The sentencing judge noted the pleas of guilty reduced the penalties that would otherwise have been imposed, recited the applicant’s antecedents and summarised the facts of the offending.  The sentencing remarks also included the following.  Deterrence and denunciation were relevant.  It was an aggravating feature of counts 1-3 that they were domestic violence offences.  The principles regarding deportation and immigration detention mentioned in R v Norris; Ex parte Attorney-General (Qld) [2018] 3 Qd R 420 and the totality principle applied.  There was a reasonable length of stalking period which continued after the police were involved, but there was no actual violence involved.  There was a degree of lack of remorse by the attempt of the applicant to flee Australia immediately before his sentence was originally listed for hearing.
  2. [20]
    The sentencing judge noted that the applicant had claimed to Mr Lopez that he installed cameras in the home to see if the complainant was abusing his son, but the sentencing judge rejected that explanation, as they were left running after the son had left the country.  There was a real likelihood that the applicant would be deported, but the applicant wanted to return to Portugal, because his son was there.  Consistent with the applicant’s counsel’s submission before the sentencing judge, the applicant would have a difficult time in custody, even apart from COVID issues, as the applicant had no one to visit him and he was going to be separated from his son for a significant period.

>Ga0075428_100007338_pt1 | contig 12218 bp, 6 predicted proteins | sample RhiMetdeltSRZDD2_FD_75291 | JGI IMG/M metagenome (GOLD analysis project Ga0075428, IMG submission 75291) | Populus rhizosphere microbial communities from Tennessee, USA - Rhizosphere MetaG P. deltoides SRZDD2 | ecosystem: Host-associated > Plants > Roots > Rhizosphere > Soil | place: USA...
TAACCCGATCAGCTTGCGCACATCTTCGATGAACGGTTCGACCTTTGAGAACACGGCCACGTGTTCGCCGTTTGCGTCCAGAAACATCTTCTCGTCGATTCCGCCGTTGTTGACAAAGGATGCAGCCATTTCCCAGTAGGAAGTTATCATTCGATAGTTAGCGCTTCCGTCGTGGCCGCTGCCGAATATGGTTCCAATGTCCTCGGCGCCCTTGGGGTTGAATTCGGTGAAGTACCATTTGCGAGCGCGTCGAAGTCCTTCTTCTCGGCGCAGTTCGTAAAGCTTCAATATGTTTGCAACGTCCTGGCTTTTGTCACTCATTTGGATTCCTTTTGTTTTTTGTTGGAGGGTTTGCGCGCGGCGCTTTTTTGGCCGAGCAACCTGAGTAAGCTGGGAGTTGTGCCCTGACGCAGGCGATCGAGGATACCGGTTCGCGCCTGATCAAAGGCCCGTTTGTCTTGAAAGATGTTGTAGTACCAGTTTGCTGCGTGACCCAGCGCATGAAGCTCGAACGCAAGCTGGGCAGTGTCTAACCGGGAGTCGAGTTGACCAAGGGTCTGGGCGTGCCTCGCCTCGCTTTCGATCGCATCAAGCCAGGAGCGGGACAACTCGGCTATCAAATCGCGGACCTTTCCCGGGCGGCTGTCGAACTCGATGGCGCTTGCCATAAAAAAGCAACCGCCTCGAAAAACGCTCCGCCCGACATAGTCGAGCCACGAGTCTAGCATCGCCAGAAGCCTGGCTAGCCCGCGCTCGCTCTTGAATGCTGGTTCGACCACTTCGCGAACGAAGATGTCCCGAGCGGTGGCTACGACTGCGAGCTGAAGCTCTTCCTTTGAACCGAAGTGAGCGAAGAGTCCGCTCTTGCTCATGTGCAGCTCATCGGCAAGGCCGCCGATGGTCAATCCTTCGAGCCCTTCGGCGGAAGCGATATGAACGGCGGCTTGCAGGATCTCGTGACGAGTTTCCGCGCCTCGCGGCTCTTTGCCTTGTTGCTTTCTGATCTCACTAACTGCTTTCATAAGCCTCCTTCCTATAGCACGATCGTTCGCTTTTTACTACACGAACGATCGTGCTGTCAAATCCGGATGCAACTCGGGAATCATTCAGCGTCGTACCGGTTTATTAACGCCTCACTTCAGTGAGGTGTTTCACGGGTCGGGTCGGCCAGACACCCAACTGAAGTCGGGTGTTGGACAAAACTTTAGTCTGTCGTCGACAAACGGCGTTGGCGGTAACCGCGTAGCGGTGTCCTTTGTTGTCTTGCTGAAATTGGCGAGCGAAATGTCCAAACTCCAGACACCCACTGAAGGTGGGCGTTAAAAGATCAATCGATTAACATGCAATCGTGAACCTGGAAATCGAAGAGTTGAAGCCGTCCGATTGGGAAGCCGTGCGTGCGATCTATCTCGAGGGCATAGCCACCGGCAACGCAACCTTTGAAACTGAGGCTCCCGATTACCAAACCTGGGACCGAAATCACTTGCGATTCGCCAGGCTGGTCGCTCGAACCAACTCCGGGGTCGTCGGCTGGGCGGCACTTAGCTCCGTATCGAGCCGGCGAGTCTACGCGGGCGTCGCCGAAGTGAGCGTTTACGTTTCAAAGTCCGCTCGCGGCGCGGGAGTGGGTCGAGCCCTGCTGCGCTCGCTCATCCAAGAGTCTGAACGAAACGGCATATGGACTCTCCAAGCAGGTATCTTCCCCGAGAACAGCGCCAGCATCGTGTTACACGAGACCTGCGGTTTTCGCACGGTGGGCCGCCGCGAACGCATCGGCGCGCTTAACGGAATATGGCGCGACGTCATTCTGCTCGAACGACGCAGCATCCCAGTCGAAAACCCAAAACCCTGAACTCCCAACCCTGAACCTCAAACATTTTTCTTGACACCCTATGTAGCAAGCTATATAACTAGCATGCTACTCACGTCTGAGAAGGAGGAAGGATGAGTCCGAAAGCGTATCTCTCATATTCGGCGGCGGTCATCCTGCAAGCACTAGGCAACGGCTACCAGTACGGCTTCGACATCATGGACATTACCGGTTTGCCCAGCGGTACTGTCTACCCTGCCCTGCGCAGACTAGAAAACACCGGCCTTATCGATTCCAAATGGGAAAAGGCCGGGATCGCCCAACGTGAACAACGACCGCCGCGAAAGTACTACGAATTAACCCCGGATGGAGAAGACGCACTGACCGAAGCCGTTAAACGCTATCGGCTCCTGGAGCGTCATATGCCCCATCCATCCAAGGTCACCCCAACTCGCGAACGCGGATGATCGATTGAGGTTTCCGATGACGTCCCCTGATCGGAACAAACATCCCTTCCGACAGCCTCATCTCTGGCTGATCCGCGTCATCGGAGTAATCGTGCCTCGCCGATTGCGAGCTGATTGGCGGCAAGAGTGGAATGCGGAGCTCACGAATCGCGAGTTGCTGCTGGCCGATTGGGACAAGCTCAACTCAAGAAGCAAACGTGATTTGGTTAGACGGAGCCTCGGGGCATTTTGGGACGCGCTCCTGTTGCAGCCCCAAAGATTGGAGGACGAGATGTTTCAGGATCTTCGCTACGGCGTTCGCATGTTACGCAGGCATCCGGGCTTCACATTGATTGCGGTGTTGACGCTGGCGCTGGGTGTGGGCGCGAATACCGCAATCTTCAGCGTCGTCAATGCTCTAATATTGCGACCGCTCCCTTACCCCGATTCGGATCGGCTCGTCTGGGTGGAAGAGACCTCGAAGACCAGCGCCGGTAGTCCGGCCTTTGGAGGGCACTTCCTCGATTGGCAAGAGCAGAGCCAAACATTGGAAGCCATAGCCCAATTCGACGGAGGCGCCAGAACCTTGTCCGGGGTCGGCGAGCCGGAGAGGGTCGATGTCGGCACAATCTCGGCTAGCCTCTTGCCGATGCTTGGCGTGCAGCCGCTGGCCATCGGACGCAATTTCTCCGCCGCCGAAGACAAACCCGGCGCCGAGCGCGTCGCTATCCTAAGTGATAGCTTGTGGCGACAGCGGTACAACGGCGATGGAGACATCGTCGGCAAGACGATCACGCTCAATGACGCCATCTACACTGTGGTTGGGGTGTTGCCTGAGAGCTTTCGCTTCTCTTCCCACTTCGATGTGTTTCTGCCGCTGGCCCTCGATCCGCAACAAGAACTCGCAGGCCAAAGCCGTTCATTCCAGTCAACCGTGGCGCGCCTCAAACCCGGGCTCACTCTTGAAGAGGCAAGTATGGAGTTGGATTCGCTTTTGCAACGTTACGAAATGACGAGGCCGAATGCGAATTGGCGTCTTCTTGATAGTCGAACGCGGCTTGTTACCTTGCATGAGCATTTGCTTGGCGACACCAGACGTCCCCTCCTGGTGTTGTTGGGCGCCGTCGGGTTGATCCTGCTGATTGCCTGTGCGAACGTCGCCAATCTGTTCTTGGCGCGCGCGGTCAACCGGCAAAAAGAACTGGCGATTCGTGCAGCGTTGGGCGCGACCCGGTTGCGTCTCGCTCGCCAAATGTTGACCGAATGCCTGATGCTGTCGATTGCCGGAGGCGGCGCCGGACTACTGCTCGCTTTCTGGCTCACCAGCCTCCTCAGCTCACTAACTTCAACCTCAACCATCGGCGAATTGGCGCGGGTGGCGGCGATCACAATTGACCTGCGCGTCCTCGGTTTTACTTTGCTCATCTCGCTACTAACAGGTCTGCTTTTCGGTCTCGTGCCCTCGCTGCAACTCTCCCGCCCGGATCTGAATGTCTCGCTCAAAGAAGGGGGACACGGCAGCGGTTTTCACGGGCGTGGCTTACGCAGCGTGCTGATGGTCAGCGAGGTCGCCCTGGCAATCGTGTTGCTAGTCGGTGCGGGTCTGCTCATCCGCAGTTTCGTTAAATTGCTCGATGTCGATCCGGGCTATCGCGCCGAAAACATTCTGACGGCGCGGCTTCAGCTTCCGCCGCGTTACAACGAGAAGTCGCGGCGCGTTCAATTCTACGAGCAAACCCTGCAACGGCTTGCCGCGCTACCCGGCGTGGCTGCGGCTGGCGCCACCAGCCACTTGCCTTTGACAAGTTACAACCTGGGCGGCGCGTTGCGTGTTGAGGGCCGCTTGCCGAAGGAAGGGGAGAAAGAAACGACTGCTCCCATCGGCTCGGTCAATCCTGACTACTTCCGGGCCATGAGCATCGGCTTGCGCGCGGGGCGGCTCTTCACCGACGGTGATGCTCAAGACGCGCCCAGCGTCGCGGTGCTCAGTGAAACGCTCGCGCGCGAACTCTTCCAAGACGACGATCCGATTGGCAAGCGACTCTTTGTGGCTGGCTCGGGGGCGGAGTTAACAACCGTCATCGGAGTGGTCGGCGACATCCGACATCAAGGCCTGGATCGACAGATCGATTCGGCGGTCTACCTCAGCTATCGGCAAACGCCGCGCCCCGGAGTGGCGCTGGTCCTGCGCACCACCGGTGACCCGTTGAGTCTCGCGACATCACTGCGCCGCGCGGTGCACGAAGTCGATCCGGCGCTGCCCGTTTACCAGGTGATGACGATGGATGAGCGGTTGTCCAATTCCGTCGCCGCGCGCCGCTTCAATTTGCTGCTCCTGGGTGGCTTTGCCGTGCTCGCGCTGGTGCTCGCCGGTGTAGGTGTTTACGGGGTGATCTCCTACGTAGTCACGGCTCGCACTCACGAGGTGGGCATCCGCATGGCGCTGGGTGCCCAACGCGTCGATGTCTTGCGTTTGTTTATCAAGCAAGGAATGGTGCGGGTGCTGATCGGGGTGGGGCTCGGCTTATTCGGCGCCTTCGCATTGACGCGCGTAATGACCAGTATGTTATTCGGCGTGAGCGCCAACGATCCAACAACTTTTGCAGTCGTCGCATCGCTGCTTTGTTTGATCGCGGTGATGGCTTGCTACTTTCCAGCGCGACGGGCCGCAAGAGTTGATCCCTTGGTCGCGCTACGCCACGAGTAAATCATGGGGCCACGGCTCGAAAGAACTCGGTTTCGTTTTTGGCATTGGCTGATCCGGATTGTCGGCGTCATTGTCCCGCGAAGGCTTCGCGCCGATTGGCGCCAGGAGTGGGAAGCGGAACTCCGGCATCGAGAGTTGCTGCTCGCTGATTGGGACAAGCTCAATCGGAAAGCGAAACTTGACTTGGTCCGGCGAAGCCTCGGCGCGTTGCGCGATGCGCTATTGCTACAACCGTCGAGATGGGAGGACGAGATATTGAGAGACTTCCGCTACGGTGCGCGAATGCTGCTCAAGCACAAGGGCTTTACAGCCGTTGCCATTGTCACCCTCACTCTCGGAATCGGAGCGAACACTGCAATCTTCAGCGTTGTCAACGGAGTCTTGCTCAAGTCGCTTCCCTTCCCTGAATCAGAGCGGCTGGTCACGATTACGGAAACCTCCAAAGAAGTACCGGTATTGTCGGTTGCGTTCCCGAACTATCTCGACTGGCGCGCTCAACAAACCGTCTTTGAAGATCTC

3. [21]
    The sentencing judge considered a sentence of three years’ imprisonment was appropriate for the fraud, up to two years’ imprisonment for the stalking and then a cumulative term for the breach of bail which was a serious example of that type of offence.  Taking into account the mental health diagnosis, the early pleas of guilty and the totality principle resulted in the imposition of a sentence of four years’ imprisonment on count 1 (to reflect the overall criminality of the applicant’s offending) with the suspension of the sentences after the applicant had served 14 months in actual custody (which was at slightly less than one-third of the effective head sentence).

Were the sentences manifestly excessive?

  1. [22]
    The applicant relies on comparable sentences for fraud involving a similar quantum to $40,000 and submits that the sentence of four years for fraud is excessive.  On the basis of comparable authorities for sentences for stalking, the applicant submits the sentence of two years for stalking is excessive.